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March 30, 2010

Allow me to refresh those of you who may not have read the first of this series:

If the year of 1816 is known as The Year Without A Summer, then Los Angeles should be known as The City of Continual Summer.  (Like how I made that disparate connection?  And don’t you DARE do any word-play with the word “desperate”!)  The first year I lived here, it was wondrous.  I never had to worry about freezing temperatures, wind-chill factors or trying to knock ice off my wiper blades. Then I realized I lived in a bubble.  A big, filthy, smog-infused bubble.  I missed feeling and smelling the whispery changes in the air that signaled the coming of a different season.  So last year, I decided to make the least of the LA winter and head to colder territories whenever possible.


I will get to the latter part of that title later.  WELL!  What to say about Reno…Reno used to be where the golden gambling guilds would go and gregariously mingle with the gangsters in decked out garages and guesthouses whilst guessing and gussing over the guerilla girls.  Make sense?  Well, neither does much of Reno, but that’s what makes it so curiously fabulous.  I mean, they could have gone with something like, “The best medium-sized city in the world,” but no.  They chose to use an oxymoron.

Reno, like any other city, rests in a precarious balance between what is natural and what is man-made.  Matt and I decided to straddle that balloon by walking on one of the city’s solutions:  the aptly named Riverwalk along the Truckee River.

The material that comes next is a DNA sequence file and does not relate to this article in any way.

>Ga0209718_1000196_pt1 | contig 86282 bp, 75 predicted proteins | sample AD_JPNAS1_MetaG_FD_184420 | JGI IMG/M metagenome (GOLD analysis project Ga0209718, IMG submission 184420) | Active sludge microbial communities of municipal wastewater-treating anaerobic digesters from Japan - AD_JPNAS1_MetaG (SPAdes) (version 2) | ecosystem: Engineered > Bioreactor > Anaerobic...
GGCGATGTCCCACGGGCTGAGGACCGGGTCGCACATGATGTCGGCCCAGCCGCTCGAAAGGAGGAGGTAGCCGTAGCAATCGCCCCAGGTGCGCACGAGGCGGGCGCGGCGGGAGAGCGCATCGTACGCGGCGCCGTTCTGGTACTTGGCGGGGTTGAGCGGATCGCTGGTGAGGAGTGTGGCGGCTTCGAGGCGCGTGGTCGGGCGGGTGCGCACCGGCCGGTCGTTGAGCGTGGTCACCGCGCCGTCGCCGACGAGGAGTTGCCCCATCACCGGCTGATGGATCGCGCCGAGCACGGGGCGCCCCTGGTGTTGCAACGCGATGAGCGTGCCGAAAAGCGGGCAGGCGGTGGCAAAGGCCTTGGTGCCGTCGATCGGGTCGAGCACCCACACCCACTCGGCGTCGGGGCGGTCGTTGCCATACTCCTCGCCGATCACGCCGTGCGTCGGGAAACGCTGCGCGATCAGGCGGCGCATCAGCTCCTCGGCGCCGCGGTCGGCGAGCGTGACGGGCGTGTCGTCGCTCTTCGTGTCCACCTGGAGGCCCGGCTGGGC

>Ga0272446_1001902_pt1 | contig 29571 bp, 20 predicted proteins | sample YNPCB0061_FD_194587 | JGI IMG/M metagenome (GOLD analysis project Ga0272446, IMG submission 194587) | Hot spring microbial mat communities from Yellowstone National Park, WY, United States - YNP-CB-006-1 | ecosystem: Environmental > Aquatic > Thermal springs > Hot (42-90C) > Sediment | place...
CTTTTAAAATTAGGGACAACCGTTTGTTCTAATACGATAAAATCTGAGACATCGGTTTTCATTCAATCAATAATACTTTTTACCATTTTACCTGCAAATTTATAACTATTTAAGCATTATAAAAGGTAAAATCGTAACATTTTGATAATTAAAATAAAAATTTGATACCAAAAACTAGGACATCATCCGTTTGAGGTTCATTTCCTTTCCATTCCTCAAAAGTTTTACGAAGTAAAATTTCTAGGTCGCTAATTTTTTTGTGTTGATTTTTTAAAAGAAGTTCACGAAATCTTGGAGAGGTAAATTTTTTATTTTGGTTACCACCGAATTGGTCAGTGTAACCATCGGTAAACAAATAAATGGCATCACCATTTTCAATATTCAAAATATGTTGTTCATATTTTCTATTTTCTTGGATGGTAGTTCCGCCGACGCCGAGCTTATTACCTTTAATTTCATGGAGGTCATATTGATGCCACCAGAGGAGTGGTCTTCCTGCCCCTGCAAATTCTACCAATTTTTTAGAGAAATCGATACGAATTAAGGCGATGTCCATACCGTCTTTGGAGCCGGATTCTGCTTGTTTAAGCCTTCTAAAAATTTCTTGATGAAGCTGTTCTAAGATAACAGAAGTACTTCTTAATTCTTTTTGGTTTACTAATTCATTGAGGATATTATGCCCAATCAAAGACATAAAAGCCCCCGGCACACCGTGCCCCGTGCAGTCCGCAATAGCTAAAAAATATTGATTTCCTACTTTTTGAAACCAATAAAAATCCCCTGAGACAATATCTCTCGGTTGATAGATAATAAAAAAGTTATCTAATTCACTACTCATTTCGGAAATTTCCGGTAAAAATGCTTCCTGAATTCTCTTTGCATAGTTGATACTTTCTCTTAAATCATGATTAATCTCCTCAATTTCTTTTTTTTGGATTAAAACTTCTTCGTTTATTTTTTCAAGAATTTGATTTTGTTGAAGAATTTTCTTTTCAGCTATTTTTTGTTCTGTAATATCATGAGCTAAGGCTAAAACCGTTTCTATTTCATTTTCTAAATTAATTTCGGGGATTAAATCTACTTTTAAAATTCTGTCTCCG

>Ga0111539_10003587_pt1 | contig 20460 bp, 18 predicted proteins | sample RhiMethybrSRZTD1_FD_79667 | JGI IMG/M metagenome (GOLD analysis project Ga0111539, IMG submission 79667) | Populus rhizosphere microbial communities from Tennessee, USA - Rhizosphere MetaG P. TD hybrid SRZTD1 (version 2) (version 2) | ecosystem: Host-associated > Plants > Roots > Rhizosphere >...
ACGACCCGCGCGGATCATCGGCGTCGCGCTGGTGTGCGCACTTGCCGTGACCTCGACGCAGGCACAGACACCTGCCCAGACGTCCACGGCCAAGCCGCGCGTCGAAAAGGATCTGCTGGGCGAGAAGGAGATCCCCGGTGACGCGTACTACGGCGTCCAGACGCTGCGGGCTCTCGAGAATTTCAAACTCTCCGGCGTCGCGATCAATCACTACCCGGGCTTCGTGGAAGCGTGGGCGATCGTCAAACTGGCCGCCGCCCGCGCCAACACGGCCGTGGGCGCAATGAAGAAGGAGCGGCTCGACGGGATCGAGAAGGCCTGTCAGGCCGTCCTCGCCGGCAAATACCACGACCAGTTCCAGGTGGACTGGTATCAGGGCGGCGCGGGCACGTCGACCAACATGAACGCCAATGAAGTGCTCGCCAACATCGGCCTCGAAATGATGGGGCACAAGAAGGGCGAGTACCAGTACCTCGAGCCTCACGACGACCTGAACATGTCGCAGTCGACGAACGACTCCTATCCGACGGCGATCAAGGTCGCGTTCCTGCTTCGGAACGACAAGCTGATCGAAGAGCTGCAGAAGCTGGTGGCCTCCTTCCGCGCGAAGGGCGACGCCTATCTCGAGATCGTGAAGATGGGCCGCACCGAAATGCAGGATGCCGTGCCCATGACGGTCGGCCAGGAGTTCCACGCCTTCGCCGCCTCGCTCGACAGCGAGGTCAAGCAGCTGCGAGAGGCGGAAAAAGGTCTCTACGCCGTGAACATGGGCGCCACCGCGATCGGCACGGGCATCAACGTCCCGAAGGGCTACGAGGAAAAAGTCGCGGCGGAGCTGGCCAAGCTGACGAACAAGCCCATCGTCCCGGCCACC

If you’ve read my previous posts, you know I am a newborn angler, so to walk along such a famous and beautifully kept river was quite an exciting moment.  The Truckee River flows from Lake Tahoe to the famed Pyramid Lake, where you can find native Lahontan cutthroat so gigantic, they’d swallow a watermelon whole.

Photo courtesy of:

Okay, maybe a small watermelon. 
Regardless of whether or not you’re an angler, the Truckee reminded me of why it is so important to keep our waterways clean and natural.  The construction of large dams have wiped out many species of fish, particularly salmon on the west coast, and other aquatic wildlife.  Not only that, but it stops the natural flow of nutrients and sediment, thus stopping the growth of plant life and a bazillion other life-sustaining organisms.  READ MORE!!!!!

But I digress…Dams be damned!  The ducks will have their way.

The next morning, this is what we were greeted with!:

Which led to our flight being canceled, which led to us being stuck in the airport for 12 hours, which led to numerous McDonald’s combos, which led to MY VICTORY!!!!:

That’s right!  I hit JACKPOT on the penny slot machine!!!!  KITTY GLITTER!!!!!!!!!

Matt was also a winner, but less so with a mere $8.50.

Thanks RENO, for the memories and the cash!

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